8. Hermit crab experiment and data collection- If you haven’t done this yet...Fill one container with hot, even boiling water, fill the other equally sized container with ice. Ideally, wrap these containers in a blanket or put them in a cooler to help insulate them or maintain the temperature. Put 1.5 cm of seawater into each container that will sit atop the ice, hot water, or stand-alone. (Do not directly heat or cool the seawater. This would be dangerous for the animals!)
9. Put one container of seawater on top of the hot water container, one container of seawater on top of the cold water container, and leave one container of seawater on its own.
10. If you have not done so, put a hermit crab in each container of seawater. (You must give the hermit crabs approximately 30 minutes to acclimate to the water temperature before moving on with the rest of the investigation)
11. Put thermometers in each container of seawater.
12. Make sure students have a data collection sheet and a stopwatch or way to time how long it will take the hermit crab to emerge from its shell.
13. Explain to students that once the hermit crabs are acclimated to the water, we will scare them back into their shells and then time how long it takes them to come back out of their shells.
14. Have students write the question: “Will changing water temperatures affect the amount of time it takes a hermit crab to come out of its shell?”
15. Ask students to write a hypothesis including their reasoning behind their hypothesis. For example, I think changing water temperature will affect the amount of time it takes a hermit crab to come out of its shell because….”
16. Once you have given the hermit crabs time to acclimate to the water temperature make sure the person in charge of timing how long it takes the hermit crab to come out of its shell is ready with the timer.
17. Have a student scare the hermit crab so it goes back into its shell (usually picking the crab up and putting it back down is enough so that the hermit crab goes back into its shell). Have students time how long it takes the hermit crab to emerge from its shell again.
18. Record the time on the data collection sheet.
19. Once this has been done with each hermit crab at least 6 times, have students graph the data.
20. Ask students what they notice about the data. What conclusions can they draw from the data?
NatureBridge educators and other educators familiar with science talks - at this point you could move into a science talk. To find out more about conducting science talks use this guide from the Exploratorium Science Talk
Debrief the investigation
- How were your methods? Is there anything we should change and try again?
- Variables: What are the variables in our investigation that we could change and what might the results be? (Use a different type of water; use more extreme temperature differences; use more or fewer hermit crabs; test each hermit crab more than 6 times). For older students discuss the independent and dependent variables.
- For older students ask students how they might revise the experimental design.
- Ask students what questions they still have.
Ask students: How do you think plants and animals near your home might be impacted by changing temperature? Can you think of an experiment you could do close to your home related to living things and temperature change? If there is time, students can design their own experiments related to temperature and animal behavior.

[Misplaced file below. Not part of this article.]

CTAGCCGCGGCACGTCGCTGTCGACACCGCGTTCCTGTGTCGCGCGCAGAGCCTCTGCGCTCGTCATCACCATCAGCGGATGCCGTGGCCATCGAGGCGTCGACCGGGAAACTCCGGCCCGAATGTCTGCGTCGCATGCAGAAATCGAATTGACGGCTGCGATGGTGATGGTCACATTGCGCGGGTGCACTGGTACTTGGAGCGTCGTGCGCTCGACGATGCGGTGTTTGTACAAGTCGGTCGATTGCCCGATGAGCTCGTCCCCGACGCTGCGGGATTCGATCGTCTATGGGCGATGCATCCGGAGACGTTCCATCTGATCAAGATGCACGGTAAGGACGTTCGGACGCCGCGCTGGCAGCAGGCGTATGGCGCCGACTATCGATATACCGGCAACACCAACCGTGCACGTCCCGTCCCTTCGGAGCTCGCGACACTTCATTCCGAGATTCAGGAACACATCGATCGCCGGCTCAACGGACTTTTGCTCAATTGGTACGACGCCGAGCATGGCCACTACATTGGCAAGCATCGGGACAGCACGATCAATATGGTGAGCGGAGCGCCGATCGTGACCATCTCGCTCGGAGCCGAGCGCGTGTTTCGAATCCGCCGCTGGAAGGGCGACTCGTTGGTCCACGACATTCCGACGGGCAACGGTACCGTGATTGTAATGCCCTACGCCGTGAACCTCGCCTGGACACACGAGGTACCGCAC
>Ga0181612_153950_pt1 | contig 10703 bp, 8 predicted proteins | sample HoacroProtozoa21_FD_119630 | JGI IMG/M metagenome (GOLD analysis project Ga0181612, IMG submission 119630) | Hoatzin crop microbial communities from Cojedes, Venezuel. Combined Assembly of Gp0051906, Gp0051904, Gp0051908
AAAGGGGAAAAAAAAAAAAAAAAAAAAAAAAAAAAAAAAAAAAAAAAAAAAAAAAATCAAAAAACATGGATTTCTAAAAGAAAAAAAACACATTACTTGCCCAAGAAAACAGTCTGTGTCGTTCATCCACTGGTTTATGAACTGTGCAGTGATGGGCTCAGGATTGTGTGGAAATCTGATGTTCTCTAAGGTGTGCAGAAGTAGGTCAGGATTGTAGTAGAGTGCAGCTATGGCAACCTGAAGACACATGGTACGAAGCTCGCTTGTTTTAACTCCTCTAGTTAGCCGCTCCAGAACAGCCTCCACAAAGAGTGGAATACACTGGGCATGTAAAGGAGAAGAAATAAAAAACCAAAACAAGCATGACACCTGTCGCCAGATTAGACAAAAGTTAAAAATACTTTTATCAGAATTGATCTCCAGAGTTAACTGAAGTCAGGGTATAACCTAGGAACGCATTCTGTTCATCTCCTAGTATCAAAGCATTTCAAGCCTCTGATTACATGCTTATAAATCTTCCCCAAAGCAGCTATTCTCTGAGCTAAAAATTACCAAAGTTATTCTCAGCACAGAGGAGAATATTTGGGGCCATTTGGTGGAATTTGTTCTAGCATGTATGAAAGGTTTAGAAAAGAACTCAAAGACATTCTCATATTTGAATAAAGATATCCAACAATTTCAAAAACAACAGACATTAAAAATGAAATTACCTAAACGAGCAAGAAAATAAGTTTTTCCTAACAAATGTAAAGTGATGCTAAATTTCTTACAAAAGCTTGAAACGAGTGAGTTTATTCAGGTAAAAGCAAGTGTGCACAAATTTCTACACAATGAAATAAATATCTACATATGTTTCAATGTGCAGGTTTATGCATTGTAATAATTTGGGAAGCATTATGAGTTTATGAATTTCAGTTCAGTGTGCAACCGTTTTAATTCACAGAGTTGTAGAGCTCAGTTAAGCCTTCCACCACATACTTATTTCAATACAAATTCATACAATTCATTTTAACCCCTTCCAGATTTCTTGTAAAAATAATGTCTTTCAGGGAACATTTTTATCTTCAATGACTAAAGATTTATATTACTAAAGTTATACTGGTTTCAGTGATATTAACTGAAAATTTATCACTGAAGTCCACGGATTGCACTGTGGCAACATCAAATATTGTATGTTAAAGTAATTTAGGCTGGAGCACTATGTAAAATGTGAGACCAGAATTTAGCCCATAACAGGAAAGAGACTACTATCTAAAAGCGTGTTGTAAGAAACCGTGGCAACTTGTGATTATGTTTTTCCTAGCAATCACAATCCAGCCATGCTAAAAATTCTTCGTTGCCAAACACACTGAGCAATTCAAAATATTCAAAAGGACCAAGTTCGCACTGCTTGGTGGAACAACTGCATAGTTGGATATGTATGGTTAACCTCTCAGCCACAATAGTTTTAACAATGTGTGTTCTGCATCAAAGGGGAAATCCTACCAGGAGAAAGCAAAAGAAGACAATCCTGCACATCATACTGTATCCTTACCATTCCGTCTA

1. Have students redesign the current investigation and do it again OR have students design their own investigation focused on the same topic - animals and temperature change.
2. Ask students to answer the following questions:
* How do you think plants and animals in the ocean are being impacted by climate change?
* Why do you think this is?
* What can you do to find out more about how plants and animals are being impacted?
* What questions do you still have about the impact of climate change on plants and animals?
* What questions do you still have about planning and conducting investigations?
Note The hermit crabs will need about 30 minutes to acclimate to the new water temperatures.
- This lesson can be adapted for older and younger students based on the level of direction the educator provides. For younger students, this entire investigation can be teacher-directed. Older students can be shown the materials and can design their own investigation including conducting multiple investigations and changing variables.
- Older students can also measure the dissolved oxygen at the different temperatures-this could tie into a lesson about ocean acidification.
- Begin or follow up with PolarTREC lesson “Jumping into Warming Seas”.
- Begin with “Hermit Crabs in the Classroom” lesson from the University of Hawaii at Hilo Partnerships for Reform through Investigative Science and Math (PRISM).
- Follow up with California marine life animal cards located in the “Jumping Into Warming Seas” lesson and connect this lesson to the ocean food web. How will food webs be impacted by changes in the abundance and distribution of animals?
- Discuss adaptation. Research animals and plants in your area to find out how their behavior changes when the environment changes.
Extensions related to hermit crabs and temperature change:
- Read about a college biology class’s experiment with hermit crabs and behavior change related to changing temperature and salinity from https://biol326.wordpress.com/2017/03/13/climate-change-should-hermit-c…
Extensions related to animal behavior and changes in the environment:
- Start your own phenology project to observe and record sightings of local species and to observe changes in behavior, including migration, blooming, reproduction over time. Here are resources for doing and recording phenology projects, including Citizen Science projects:
USA Phenology Network
California Phenology Project
- Focus on Migration with PolarTREC educator Katie Gavenus’s Arctic Connection-Seasonal Migration Addition
More lessons related to marine animals and changing oceans:
- Ocean Acidification-For NatureBridge educators, this is in the online searchable curriculum.